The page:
Neutral Equilibrium of a Ship
Neutral Equilibrium of a Ship

3. Unstable Equilibrium:

Instability occurs when the vertical position of G rises above M. The vessel then has a negative GM. The Righting Lever GZ is then also negative such that the Righting Moment will now act in reverse to increase the angle of heel. This will continue until the vessel’s underwater hull form and B possibly reaches a position of stable equilibrium. This must occur before the main deck edge becomes immersed at water level. If it does not, then the vessel will capsize. 

Unstable Equilibrium of a Ship
Unstable Equilibrium of a Ship

Stability Regulations and Compliance – International Trade

The International Load Line Convention (LLC) 1966 (with its 1988 Protocol, as amended) and SOLAS both require that all vessels which are regulated by these Conventions (i.e. vessels over 500 GT and engaged in international trade) must carry adequate stability data (in the form of a stability booklet) to ensure their safe operation. The details are provided by IMO Resolution MSC.267(85), the International Code on Intact Stability (IS Code) 2008.

The IS Code 2008 applies to all vessels regulated by the LLC and SOLAS and which are 24 m. in length or over. It is divided into two sections. Part A is mandatory and Part B is recommended by the IMO to Flag State administrations.

Part A sets out the minimum stability criteria in relation to the required minimum Righting Lever (GZ) and the GM. It also provides the minimum criteria relating to a vessel’s ability to withstand beam rolling caused by severe sea waves and wind. This data is complex and is designed as a guidance to naval architects when designing ships and preparing their stability booklets (for Master and crew use) and to Flag States and Class (acting as Recognised Organisations) when approving stability booklets.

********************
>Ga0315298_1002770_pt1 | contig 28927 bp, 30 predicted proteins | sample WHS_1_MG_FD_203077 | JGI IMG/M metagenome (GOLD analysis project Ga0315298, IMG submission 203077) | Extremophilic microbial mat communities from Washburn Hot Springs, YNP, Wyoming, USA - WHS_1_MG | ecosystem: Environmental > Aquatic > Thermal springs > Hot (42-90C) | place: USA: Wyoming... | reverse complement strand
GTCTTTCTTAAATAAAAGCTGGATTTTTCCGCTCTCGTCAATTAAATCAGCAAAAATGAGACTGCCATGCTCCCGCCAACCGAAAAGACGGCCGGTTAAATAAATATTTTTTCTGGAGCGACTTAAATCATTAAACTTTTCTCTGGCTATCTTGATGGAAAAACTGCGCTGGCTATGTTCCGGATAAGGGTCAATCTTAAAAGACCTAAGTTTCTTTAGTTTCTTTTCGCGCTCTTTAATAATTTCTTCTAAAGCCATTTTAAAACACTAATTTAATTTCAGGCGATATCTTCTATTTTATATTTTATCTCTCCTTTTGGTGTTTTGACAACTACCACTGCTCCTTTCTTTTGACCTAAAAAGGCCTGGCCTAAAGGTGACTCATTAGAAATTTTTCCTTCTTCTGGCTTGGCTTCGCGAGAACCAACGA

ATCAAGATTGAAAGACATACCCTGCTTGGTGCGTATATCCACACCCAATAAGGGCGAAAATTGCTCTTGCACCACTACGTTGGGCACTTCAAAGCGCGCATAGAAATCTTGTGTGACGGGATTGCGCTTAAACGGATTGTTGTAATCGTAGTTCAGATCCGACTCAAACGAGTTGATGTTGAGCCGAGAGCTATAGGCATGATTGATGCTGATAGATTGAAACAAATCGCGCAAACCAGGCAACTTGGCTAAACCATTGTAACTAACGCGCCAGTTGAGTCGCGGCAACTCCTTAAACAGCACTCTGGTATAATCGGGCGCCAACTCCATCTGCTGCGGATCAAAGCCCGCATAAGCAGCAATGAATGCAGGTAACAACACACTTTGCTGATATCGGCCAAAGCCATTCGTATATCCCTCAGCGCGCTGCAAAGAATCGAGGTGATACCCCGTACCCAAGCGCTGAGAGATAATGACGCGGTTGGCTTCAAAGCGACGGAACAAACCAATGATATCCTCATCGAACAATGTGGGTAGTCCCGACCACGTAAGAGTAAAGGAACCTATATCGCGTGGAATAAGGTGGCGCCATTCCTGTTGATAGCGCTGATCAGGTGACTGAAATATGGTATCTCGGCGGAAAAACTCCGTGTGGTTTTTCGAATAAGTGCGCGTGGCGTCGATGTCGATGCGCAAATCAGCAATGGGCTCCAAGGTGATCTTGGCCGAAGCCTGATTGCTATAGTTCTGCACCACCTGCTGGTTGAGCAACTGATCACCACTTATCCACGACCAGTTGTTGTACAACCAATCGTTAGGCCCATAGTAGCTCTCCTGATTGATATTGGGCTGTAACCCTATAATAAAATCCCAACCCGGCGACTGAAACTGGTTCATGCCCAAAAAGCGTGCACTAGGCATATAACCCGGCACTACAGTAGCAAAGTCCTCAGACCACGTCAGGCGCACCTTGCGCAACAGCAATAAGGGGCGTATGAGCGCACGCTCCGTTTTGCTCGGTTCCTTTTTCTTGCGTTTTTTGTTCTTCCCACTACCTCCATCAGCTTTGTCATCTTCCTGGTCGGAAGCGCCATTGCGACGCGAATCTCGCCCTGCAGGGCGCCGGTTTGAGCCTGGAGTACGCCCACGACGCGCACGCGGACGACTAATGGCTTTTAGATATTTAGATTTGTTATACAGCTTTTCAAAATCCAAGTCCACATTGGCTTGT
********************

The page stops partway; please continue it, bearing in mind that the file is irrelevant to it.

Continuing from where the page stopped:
Part B contains advice intended to supplement Part A in relation to particular cases regarding the size or operation of vessels. This includes fishing vessels and barges. Importantly, it also includes an alternative and more rigorous set of stability criteria recommended for containerships over 100 m. in length as well as for “other cargo ships” designed “with considerable flare and water plane area”. Although not specifically stated in the IS Code, this alternative is no doubt intended to help reduce the dangers of Parametric Rolling which is described later.

Stability Regulations and Compliance – Domestic Trade

For vessels which operate in domestic trade, such that they are not regulated by the LLC or SOLAS, then the IS Code 2008 is not directly applicable. However, domestic trade vessels will be regulated by similar Non-Convention Vessel Standard (NCVS) national regulations. An example of this is the Indonesian NCVS, Chapter 6, Loadlines, which contains the full details of the stability data which must be carried on board a domestic trade vessel. Importantly, Chapter 6 makes specific reference to the IS Code 2008 as providing the underlying basis for NCVS stability standards, their implementation and regulatory compliance.

Stability Training and Competence